Remember that RNA is another kind of nucleic acid. It's similar to DNA, but instead of being a double-stranded molecule, it's just a single strand of nucleotides. You can imagine it as one half of a ladder. RNA plays the role of my recipe card by carrying the genetic code outside of the cell's nucleus.
Once in the cytoplasm, the instructions for making proteins are read by the cell's protein-building molecules. All the directions are carried out until the protein is made, just like how I carried out the directions on my recipe card. So whether we're making French toast or proteins, the point in this second part is that we have to carry out the instructions in order to build the final product.
So now let's go back to the term we used earlier, the central dogma. The central dogma is a framework for understanding the flow of genetic information. It states that DNA makes RNA, and RNA makes protein. Again, the process is way more complicated than this. But, when we talk about the steps that occur during any part of this sequence, we say that it's included in the central dogma.
Let's polish up some of the terms we use here. When we say that DNA makes RNA, we're really saying that the information in DNA is being transformed or, transcribed, into RNA. It's just like how I transcribed my mom's cookbook recipe onto my little recipe card. I physically wrote out a copy that I could then carry outside her house. Transcription is the transfer of genetic information from the form of DNA to the form of RNA. Transcription occurs inside the cell's nucleus, and then RNA leaves to go do the next step.
The next step is called translation. It's the process of using the code in RNA to put together the protein itself. In my French toast story, this would be the actual making of the French toast in my kitchen. The RNA code is like my recipe card, and the protein is like my French toast. Remember that proteins are large, complex molecules, or polymers, and they're made of smaller subunits, or monomers. The small units that make up a protein are the amino acids.
Amino acids are like the ingredients in my French toast recipe. Just like I have to put my ingredients together to make my dish, the amino acids are put together to make up a protein. Recall that a chain of amino acids is called a polypeptide, and the chain eventually folds into the shape of a protein. So, translation is the decoding of genetic information in RNA to form a chain of amino acids, which will become a protein.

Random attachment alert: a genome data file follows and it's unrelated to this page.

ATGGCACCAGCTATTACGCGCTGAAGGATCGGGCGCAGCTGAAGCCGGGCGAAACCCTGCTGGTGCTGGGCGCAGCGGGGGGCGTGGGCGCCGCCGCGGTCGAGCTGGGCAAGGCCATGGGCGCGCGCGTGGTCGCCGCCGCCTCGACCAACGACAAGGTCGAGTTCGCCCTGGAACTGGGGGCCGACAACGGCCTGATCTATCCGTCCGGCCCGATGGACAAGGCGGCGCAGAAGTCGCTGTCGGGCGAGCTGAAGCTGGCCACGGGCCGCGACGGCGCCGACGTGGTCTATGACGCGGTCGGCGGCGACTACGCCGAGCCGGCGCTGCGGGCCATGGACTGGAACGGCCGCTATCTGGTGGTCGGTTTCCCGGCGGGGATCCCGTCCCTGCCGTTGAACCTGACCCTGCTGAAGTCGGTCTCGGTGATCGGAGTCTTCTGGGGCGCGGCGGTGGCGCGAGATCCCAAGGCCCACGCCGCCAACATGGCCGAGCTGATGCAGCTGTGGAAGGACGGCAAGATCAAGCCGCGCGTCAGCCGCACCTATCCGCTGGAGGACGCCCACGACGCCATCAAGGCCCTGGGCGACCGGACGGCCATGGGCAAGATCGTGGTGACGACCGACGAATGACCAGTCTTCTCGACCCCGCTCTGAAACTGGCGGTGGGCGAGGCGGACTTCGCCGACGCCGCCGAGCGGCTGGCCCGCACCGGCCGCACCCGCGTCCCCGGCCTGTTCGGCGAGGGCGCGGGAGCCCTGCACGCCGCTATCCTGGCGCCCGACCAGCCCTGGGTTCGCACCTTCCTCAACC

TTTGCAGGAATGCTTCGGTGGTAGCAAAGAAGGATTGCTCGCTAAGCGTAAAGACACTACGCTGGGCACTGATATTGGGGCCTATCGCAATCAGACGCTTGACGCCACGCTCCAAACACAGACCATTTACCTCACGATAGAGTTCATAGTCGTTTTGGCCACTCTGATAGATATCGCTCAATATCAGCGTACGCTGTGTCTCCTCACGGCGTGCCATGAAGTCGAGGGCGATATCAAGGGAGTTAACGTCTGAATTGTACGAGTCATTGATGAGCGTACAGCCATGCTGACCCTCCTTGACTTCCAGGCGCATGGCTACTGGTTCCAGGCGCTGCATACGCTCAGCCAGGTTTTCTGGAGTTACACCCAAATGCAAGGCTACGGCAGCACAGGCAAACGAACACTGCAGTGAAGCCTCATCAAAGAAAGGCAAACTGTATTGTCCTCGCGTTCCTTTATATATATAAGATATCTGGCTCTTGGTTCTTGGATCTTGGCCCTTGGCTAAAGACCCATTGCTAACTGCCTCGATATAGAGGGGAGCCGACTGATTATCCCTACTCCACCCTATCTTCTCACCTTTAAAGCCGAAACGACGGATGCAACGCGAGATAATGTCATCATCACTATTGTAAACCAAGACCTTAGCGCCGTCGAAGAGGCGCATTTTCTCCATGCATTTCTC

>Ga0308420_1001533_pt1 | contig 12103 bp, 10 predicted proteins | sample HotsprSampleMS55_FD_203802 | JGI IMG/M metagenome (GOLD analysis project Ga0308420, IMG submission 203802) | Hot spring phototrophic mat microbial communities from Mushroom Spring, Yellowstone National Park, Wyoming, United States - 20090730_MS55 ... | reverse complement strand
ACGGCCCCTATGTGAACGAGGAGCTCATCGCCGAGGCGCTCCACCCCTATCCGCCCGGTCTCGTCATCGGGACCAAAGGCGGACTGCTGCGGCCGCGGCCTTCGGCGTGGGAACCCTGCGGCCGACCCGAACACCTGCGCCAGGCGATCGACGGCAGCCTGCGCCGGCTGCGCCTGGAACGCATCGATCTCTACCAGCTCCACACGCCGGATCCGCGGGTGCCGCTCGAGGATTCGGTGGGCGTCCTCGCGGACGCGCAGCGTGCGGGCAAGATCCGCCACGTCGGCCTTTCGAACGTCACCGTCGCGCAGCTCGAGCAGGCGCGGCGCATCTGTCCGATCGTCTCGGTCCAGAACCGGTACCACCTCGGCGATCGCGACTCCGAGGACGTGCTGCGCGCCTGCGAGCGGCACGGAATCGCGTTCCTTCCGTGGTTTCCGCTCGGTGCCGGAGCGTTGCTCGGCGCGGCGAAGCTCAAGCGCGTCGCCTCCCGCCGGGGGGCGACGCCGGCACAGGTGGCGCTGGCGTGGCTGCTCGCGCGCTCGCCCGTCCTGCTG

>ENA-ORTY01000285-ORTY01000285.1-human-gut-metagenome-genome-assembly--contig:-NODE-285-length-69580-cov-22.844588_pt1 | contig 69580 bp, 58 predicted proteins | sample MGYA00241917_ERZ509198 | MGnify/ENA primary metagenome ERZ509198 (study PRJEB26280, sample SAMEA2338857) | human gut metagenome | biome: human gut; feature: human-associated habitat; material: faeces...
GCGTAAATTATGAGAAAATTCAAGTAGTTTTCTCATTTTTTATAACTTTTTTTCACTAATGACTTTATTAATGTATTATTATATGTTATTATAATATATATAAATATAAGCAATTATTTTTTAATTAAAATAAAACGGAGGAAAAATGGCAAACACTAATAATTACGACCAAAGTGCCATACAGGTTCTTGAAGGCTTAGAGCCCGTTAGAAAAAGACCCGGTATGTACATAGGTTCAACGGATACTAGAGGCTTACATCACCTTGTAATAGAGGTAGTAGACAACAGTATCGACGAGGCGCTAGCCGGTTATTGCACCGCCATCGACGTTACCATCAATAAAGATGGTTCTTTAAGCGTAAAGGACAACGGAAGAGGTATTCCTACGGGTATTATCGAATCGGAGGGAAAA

It's easy to get mixed up about the difference between transcription and translation. So, here is one idea you can try. Transcription contains the word root 'scribe,' and a scribe is a person who writes copies of important documents. So, transcription relates to the copying of DNA into the form of RNA. On the other hand, translation is a word that describes the transfer of information from one language to another. You can think of RNA and amino acids as being different biological languages. So, translation is when we switch from the language of RNA to the language of amino acids.
The process of putting together the amino acids to build a protein molecule is called protein synthesis. To remember the term, just keep in mind that synthesis means 'putting together,' just like an electronic synthesizer puts together different types of sounds. So, protein synthesis refers to the making of proteins, but we have to be careful not to confuse protein synthesis with the process of translation.